I personally have seen more awareness and emphasis on secure multi-site communications leveraging the Internet since September 11th. While we and other firms opened our doors to clients and colleagues in the short term -- the re-staging period -- I see things going pretty much as usual now.
It is true, companies have used offsite facilities. But we have found over the last year that the majority of companies we talk to want to maintain control of their own data. Trusting offsite storage is simply not very comforting.
We have indeed seen companies sharing resources since the September 11 tragedy. Companies are now more open to the idea of shared resources because they cannot afford them by themselves. It has forced joint partnerships among entities that at one time were competitors. Bandwidth is more affordable now, which allows us to tie separate locations together more cost effectively.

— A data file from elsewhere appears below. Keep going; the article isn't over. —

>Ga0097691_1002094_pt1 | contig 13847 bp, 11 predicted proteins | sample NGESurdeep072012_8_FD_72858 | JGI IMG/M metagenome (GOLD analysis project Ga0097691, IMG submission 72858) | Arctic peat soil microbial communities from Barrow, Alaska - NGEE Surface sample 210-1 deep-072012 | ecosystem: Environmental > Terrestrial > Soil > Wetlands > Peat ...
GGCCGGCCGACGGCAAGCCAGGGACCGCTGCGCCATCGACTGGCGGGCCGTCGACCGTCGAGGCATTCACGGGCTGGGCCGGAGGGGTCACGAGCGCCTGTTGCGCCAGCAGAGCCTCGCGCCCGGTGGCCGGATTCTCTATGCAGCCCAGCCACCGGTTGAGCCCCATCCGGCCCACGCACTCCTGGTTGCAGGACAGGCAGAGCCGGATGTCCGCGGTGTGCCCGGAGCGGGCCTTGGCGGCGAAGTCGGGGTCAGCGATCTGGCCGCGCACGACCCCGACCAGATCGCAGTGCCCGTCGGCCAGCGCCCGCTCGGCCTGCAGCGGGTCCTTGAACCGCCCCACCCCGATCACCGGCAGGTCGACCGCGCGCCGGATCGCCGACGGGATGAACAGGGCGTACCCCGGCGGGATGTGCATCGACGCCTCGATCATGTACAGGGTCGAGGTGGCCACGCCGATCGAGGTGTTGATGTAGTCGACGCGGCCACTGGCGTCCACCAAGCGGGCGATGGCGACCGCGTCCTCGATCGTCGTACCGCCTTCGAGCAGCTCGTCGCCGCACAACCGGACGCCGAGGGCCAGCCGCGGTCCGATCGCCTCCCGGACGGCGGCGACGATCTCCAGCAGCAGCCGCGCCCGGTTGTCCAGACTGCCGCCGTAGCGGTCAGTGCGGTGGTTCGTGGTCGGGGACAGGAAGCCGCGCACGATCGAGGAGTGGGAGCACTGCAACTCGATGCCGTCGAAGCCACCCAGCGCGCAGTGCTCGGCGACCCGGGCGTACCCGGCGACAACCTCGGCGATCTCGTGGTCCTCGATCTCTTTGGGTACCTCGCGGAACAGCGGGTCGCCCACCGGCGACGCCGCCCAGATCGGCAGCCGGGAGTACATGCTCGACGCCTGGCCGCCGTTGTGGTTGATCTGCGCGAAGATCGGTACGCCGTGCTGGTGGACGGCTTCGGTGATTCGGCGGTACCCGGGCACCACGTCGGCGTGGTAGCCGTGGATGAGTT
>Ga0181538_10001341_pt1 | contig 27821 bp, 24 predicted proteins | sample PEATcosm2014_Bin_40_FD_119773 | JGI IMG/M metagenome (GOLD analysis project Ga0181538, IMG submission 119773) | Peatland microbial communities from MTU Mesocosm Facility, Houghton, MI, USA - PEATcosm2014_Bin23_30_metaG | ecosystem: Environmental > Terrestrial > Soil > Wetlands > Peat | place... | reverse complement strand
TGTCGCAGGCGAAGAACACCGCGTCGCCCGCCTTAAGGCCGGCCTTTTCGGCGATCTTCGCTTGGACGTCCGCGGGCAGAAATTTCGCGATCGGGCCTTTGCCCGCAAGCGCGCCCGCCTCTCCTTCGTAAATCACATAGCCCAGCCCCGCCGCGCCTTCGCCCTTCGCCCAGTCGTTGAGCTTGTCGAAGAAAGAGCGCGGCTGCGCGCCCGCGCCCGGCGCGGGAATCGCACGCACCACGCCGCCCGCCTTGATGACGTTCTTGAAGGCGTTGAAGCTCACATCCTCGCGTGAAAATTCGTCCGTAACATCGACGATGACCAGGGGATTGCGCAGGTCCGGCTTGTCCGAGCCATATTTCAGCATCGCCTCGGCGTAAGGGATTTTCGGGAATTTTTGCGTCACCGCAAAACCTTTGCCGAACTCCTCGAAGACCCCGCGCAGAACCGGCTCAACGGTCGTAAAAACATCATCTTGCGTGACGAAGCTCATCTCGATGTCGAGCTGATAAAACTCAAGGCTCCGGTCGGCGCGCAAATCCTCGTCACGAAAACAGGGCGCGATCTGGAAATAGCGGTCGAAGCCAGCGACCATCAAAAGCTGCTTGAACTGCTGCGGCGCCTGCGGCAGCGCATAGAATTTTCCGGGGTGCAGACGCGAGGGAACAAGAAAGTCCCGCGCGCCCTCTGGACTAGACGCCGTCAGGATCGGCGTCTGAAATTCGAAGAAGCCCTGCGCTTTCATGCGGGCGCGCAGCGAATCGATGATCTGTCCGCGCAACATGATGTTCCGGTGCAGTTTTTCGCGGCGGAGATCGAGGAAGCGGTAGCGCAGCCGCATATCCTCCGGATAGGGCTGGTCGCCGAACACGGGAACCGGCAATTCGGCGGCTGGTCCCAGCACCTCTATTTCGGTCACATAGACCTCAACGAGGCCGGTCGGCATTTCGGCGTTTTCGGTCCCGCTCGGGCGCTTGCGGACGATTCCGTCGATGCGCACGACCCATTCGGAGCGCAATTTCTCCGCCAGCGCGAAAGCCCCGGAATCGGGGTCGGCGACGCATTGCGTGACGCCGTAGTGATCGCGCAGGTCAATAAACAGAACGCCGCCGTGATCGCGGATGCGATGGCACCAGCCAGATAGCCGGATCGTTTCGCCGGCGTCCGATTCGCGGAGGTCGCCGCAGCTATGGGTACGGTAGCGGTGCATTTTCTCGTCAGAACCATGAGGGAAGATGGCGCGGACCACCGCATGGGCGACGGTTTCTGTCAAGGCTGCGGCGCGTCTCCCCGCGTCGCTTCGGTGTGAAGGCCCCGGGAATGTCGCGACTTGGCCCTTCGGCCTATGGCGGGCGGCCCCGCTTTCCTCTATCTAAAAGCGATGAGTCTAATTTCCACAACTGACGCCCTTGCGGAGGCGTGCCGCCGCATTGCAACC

pb title="Page 5:What's the minimum response?"
Looking back at what did and didn't work over the past year, is it possible to come up with a bare minimum that a mid- to large-size enterprise needs to do to protect itself?
Designate a permanent recovery planning committee, empowered to draft, implement, and test a graduated continuity plan appropriate to the company's budget and needs. Make sure tapes, copies of OS, application, and backup software media, are available with documentation and licensing information in a known, secure location offsite. Publish a plan and contact directory on a mirrored company Web site, accessible by login to all employees. Have one or more recovery staging servers and appropriate tape devices or other media readers for bonus points.